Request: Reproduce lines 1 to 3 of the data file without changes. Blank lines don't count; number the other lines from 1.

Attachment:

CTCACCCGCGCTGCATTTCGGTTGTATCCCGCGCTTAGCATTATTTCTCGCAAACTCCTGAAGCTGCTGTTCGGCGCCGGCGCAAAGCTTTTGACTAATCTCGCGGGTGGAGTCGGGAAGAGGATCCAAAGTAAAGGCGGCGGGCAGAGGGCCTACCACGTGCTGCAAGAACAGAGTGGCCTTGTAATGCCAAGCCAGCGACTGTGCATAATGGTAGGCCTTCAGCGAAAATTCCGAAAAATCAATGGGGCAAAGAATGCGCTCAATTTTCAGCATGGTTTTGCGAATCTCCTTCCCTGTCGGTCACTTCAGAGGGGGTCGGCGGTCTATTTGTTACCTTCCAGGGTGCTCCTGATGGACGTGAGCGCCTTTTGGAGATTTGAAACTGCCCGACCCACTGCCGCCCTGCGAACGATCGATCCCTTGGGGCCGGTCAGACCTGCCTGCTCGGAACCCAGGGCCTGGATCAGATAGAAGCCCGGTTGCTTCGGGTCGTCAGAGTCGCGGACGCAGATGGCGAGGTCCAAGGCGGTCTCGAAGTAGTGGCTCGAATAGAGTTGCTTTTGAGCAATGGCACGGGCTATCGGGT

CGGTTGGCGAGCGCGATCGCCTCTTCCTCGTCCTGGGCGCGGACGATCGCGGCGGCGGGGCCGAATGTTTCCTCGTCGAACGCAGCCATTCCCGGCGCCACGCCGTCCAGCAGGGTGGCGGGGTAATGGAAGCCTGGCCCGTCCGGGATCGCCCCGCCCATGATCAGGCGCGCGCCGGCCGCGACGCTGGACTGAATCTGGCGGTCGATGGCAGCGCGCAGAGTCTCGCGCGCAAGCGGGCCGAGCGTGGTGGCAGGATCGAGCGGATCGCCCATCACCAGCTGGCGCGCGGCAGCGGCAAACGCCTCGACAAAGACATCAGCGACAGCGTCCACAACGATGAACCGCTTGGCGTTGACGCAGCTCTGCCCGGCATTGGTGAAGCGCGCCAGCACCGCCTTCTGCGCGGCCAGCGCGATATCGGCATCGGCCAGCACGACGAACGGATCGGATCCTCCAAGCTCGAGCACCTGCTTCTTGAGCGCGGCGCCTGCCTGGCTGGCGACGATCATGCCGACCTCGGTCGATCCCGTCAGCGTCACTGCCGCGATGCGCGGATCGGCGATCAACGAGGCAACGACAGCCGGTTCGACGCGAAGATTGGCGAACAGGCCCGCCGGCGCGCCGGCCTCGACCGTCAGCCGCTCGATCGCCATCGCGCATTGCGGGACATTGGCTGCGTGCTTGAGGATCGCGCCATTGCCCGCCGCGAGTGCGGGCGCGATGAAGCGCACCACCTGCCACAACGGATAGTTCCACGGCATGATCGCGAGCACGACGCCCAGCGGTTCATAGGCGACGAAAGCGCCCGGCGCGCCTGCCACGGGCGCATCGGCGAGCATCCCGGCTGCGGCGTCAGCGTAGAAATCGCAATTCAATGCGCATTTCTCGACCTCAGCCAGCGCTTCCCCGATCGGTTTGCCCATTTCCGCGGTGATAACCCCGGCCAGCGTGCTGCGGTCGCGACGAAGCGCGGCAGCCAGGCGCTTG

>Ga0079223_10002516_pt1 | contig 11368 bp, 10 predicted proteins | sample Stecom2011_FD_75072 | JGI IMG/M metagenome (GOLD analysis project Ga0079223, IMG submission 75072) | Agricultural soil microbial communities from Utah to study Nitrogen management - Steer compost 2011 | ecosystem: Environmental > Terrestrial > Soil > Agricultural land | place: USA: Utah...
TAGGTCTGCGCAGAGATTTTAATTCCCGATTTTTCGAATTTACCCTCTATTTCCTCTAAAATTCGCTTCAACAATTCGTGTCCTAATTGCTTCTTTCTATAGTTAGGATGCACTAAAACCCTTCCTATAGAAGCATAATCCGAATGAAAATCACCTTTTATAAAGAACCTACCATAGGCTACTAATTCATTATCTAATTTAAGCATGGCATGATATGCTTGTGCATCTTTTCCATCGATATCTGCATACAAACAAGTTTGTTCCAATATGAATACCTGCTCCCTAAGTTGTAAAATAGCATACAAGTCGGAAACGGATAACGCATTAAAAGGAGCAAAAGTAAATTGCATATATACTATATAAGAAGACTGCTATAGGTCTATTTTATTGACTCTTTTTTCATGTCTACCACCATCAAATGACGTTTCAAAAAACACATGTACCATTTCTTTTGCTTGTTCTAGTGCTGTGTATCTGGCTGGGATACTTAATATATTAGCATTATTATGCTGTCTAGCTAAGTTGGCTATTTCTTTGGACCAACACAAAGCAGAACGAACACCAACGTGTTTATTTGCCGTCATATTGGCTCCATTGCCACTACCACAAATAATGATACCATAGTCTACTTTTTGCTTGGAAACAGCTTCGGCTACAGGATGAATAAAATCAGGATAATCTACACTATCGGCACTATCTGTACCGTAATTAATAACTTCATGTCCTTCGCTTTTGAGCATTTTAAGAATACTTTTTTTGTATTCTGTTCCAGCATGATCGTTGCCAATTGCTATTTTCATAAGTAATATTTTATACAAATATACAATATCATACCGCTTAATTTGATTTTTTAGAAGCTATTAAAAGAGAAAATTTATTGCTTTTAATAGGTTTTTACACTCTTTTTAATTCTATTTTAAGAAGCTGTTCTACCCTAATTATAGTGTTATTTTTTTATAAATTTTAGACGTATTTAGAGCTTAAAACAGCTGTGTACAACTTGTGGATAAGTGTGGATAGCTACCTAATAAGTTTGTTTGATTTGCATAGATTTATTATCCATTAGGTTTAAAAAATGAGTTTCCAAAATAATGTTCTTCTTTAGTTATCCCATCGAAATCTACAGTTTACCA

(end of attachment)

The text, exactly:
CTCACCCGCGCTGCATTTCGGTTGTATCCCGCGCTTAGCATTATTTCTCGCAAACTCCTGAAGCTGCTGTTCGGCGCCGGCGCAAAGCTTTTGACTAATCTCGCGGGTGGAGTCGGGAAGAGGATCCAAAGTAAAGGCGGCGGGCAGAGGGCCTACCACGTGCTGCAAGAACAGAGTGGCCTTGTAATGCCAAGCCAGCGACTGTGCATAATGGTAGGCCTTCAGCGAAAATTCCGAAAAATCAATGGGGCAAAGAATGCGCTCAATTTTCAGCATGGTTTTGCGAATCTCCTTCCCTGTCGGTCACTTCAGAGGGGGTCGGCGGTCTATTTGTTACCTTCCAGGGTGCTCCTGATGGACGTGAGCGCCTTTTGGAGATTTGAAACTGCCCGACCCACTGCCGCCCTGCGAACGATCGATCCCTTGGGGCCGGTCAGACCTGCCTGCTCGGAACCCAGGGCCTGGATCAGATAGAAGCCCGGTTGCTTCGGGTCGTCAGAGTCGCGGACGCAGATGGCGAGGTCCAAGGCGGTCTCGAAGTAGTGGCTCGAATAGAGTTGCTTTTGAGCAATGGCACGGGCTATCGGGT

CGGTTGGCGAGCGCGATCGCCTCTTCCTCGTCCTGGGCGCGGACGATCGCGGCGGCGGGGCCGAATGTTTCCTCGTCGAACGCAGCCATTCCCGGCGCCACGCCGTCCAGCAGGGTGGCGGGGTAATGGAAGCCTGGCCCGTCCGGGATCGCCCCGCCCATGATCAGGCGCGCGCCGGCCGCGACGCTGGACTGAATCTGGCGGTCGATGGCAGCGCGCAGAGTCTCGCGCGCAAGCGGGCCGAGCGTGGTGGCAGGATCGAGCGGATCGCCCATCACCAGCTGGCGCGCGGCAGCGGCAAACGCCTCGACAAAGACATCAGCGACAGCGTCCACAACGATGAACCGCTTGGCGTTGACGCAGCTCTGCCCGGCATTGGTGAAGCGCGCCAGCACCGCCTTCTGCGCGGCCAGCGCGATATCGGCATCGGCCAGCACGACGAACGGATCGGATCCTCCAAGCTCGAGCACCTGCTTCTTGAGCGCGGCGCCTGCCTGGCTGGCGACGATCATGCCGACCTCGGTCGATCCCGTCAGCGTCACTGCCGCGATGCGCGGATCGGCGATCAACGAGGCAACGACAGCCGGTTCGACGCGAAGATTGGCGAACAGGCCCGCCGGCGCGCCGGCCTCGACCGTCAGCCGCTCGATCGCCATCGCGCATTGCGGGACATTGGCTGCGTGCTTGAGGATCGCGCCATTGCCCGCCGCGAGTGCGGGCGCGATGAAGCGCACCACCTGCCACAACGGATAGTTCCACGGCATGATCGCGAGCACGACGCCCAGCGGTTCATAGGCGACGAAAGCGCCCGGCGCGCCTGCCACGGGCGCATCGGCGAGCATCCCGGCTGCGGCGTCAGCGTAGAAATCGCAATTCAATGCGCATTTCTCGACCTCAGCCAGCGCTTCCCCGATCGGTTTGCCCATTTCCGCGGTGATAACCCCGGCCAGCGTGCTGCGGTCGCGACGAAGCGCGGCAGCCAGGCGCTTG

>Ga0079223_10002516_pt1 | contig 11368 bp, 10 predicted proteins | sample Stecom2011_FD_75072 | JGI IMG/M metagenome (GOLD analysis project Ga0079223, IMG submission 75072) | Agricultural soil microbial communities from Utah to study Nitrogen management - Steer compost 2011 | ecosystem: Environmental > Terrestrial > Soil > Agricultural land | place: USA: Utah...